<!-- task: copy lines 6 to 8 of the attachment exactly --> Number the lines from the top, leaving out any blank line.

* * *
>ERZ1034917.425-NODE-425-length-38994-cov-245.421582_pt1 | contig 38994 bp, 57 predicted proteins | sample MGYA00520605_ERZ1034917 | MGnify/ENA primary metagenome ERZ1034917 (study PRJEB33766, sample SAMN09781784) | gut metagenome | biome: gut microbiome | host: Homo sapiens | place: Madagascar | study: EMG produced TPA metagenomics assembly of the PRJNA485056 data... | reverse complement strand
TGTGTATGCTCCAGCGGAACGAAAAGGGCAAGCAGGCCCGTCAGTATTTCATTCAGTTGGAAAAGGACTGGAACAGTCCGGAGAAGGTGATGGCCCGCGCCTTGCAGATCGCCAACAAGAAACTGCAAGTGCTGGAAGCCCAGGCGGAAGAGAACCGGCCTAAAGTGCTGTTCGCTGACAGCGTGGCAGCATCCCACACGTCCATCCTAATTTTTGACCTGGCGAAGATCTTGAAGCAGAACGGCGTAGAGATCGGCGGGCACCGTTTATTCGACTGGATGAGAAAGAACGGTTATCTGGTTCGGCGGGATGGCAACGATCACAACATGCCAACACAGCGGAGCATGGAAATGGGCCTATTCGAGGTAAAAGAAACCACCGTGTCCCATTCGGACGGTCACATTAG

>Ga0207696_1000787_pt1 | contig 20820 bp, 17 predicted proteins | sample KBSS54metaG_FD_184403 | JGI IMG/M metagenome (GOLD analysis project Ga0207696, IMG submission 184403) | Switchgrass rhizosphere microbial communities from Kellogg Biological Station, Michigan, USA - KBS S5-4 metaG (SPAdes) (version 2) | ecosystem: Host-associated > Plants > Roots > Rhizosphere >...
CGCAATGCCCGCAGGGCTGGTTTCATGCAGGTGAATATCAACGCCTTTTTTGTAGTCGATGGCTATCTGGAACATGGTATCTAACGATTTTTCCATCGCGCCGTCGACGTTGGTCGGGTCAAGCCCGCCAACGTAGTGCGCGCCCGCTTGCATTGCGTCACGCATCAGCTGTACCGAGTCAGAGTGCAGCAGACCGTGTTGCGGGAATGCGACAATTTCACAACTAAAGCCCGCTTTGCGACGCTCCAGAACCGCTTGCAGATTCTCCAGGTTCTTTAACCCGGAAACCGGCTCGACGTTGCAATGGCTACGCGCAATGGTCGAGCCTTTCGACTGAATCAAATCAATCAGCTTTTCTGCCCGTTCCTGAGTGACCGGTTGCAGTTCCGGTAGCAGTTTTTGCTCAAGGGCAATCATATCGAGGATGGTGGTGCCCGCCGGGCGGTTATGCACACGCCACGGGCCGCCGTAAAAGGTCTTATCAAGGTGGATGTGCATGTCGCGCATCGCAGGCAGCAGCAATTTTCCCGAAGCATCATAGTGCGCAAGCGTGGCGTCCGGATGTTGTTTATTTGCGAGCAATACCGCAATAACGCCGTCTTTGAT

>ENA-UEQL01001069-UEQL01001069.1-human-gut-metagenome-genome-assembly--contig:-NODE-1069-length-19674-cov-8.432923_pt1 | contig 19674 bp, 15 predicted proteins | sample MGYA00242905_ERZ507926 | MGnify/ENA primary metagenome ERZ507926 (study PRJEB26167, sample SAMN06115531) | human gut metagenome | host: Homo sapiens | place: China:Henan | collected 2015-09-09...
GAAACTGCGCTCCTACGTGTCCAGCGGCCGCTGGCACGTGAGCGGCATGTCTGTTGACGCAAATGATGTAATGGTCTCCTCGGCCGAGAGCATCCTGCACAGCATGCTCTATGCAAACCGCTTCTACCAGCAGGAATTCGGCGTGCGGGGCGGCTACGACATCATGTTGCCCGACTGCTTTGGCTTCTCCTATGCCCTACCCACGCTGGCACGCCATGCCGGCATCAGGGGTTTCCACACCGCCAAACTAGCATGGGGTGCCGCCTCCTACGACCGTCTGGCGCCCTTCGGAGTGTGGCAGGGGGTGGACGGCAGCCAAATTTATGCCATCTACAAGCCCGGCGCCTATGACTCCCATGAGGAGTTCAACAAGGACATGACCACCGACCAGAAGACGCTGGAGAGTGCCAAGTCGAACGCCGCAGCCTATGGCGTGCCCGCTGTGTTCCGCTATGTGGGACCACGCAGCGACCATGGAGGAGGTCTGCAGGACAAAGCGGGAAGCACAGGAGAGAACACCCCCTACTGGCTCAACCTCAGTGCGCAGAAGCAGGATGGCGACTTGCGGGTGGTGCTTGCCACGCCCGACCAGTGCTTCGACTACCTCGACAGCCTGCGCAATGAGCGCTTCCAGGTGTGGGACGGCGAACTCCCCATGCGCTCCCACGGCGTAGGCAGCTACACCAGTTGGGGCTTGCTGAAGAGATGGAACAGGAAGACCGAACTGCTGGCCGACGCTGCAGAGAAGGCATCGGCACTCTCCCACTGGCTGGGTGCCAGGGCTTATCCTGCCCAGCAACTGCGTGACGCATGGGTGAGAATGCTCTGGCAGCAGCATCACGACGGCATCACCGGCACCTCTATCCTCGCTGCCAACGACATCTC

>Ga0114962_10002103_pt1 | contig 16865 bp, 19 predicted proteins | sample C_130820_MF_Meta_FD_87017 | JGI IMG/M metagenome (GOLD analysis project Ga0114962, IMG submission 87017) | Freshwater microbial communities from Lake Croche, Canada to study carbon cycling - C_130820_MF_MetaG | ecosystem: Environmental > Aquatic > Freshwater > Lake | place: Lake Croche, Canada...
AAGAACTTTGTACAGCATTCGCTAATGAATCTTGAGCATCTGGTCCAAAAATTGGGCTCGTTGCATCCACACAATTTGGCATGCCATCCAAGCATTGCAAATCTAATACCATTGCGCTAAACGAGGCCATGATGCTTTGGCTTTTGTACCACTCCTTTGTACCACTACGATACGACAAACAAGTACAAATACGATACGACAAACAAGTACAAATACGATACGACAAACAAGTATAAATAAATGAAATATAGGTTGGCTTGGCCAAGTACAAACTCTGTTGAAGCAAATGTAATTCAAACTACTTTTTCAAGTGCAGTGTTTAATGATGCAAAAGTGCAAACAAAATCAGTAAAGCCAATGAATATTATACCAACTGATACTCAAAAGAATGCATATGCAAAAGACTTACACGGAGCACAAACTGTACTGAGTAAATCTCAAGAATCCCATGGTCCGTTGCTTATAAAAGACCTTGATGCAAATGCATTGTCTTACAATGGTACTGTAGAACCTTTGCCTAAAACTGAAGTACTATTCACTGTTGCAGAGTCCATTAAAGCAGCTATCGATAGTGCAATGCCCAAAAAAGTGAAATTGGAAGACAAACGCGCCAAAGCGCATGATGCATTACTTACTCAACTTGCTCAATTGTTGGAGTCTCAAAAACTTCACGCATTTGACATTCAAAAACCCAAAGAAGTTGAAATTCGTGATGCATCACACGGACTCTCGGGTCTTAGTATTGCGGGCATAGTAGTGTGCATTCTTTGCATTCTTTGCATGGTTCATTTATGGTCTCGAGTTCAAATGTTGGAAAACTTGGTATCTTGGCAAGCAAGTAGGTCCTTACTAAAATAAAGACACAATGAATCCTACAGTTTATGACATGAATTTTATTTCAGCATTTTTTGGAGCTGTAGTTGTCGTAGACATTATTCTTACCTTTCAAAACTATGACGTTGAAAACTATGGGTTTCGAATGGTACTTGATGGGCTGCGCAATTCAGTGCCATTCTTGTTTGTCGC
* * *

GAAACTGCGCTCCTACGTGTCCAGCGGCCGCTGGCACGTGAGCGGCATGTCTGTTGACGCAAATGATGTAATGGTCTCCTCGGCCGAGAGCATCCTGCACAGCATGCTCTATGCAAACCGCTTCTACCAGCAGGAATTCGGCGTGCGGGGCGGCTACGACATCATGTTGCCCGACTGCTTTGGCTTCTCCTATGCCCTACCCACGCTGGCACGCCATGCCGGCATCAGGGGTTTCCACACCGCCAAACTAGCATGGGGTGCCGCCTCCTACGACCGTCTGGCGCCCTTCGGAGTGTGGCAGGGGGTGGACGGCAGCCAAATTTATGCCATCTACAAGCCCGGCGCCTATGACTCCCATGAGGAGTTCAACAAGGACATGACCACCGACCAGAAGACGCTGGAGAGTGCCAAGTCGAACGCCGCAGCCTATGGCGTGCCCGCTGTGTTCCGCTATGTGGGACCACGCAGCGACCATGGAGGAGGTCTGCAGGACAAAGCGGGAAGCACAGGAGAGAACACCCCCTACTGGCTCAACCTCAGTGCGCAGAAGCAGGATGGCGACTTGCGGGTGGTGCTTGCCACGCCCGACCAGTGCTTCGACTACCTCGACAGCCTGCGCAATGAGCGCTTCCAGGTGTGGGACGGCGAACTCCCCATGCGCTCCCACGGCGTAGGCAGCTACACCAGTTGGGGCTTGCTGAAGAGATGGAACAGGAAGACCGAACTGCTGGCCGACGCTGCAGAGAAGGCATCGGCACTCTCCCACTGGCTGGGTGCCAGGGCTTATCCTGCCCAGCAACTGCGTGACGCATGGGTGAGAATGCTCTGGCAGCAGCATCACGACGGCATCACCGGCACCTCTATCCTCGCTGCCAACGACATCTC

>Ga0114962_10002103_pt1 | contig 16865 bp, 19 predicted proteins | sample C_130820_MF_Meta_FD_87017 | JGI IMG/M metagenome (GOLD analysis project Ga0114962, IMG submission 87017) | Freshwater microbial communities from Lake Croche, Canada to study carbon cycling - C_130820_MF_MetaG | ecosystem: Environmental > Aquatic > Freshwater > Lake | place: Lake Croche, Canada...
AAGAACTTTGTACAGCATTCGCTAATGAATCTTGAGCATCTGGTCCAAAAATTGGGCTCGTTGCATCCACACAATTTGGCATGCCATCCAAGCATTGCAAATCTAATACCATTGCGCTAAACGAGGCCATGATGCTTTGGCTTTTGTACCACTCCTTTGTACCACTACGATACGACAAACAAGTACAAATACGATACGACAAACAAGTACAAATACGATACGACAAACAAGTATAAATAAATGAAATATAGGTTGGCTTGGCCAAGTACAAACTCTGTTGAAGCAAATGTAATTCAAACTACTTTTTCAAGTGCAGTGTTTAATGATGCAAAAGTGCAAACAAAATCAGTAAAGCCAATGAATATTATACCAACTGATACTCAAAAGAATGCATATGCAAAAGACTTACACGGAGCACAAACTGTACTGAGTAAATCTCAAGAATCCCATGGTCCGTTGCTTATAAAAGACCTTGATGCAAATGCATTGTCTTACAATGGTACTGTAGAACCTTTGCCTAAAACTGAAGTACTATTCACTGTTGCAGAGTCCATTAAAGCAGCTATCGATAGTGCAATGCCCAAAAAAGTGAAATTGGAAGACAAACGCGCCAAAGCGCATGATGCATTACTTACTCAACTTGCTCAATTGTTGGAGTCTCAAAAACTTCACGCATTTGACATTCAAAAACCCAAAGAAGTTGAAATTCGTGATGCATCACACGGACTCTCGGGTCTTAGTATTGCGGGCATAGTAGTGTGCATTCTTTGCATTCTTTGCATGGTTCATTTATGGTCTCGAGTTCAAATGTTGGAAAACTTGGTATCTTGGCAAGCAAGTAGGTCCTTACTAAAATAAAGACACAATGAATCCTACAGTTTATGACATGAATTTTATTTCAGCATTTTTTGGAGCTGTAGTTGTCGTAGACATTATTCTTACCTTTCAAAACTATGACGTTGAAAACTATGGGTTTCGAATGGTACTTGATGGGCTGCGCAATTCAGTGCCATTCTTGTTTGTCGC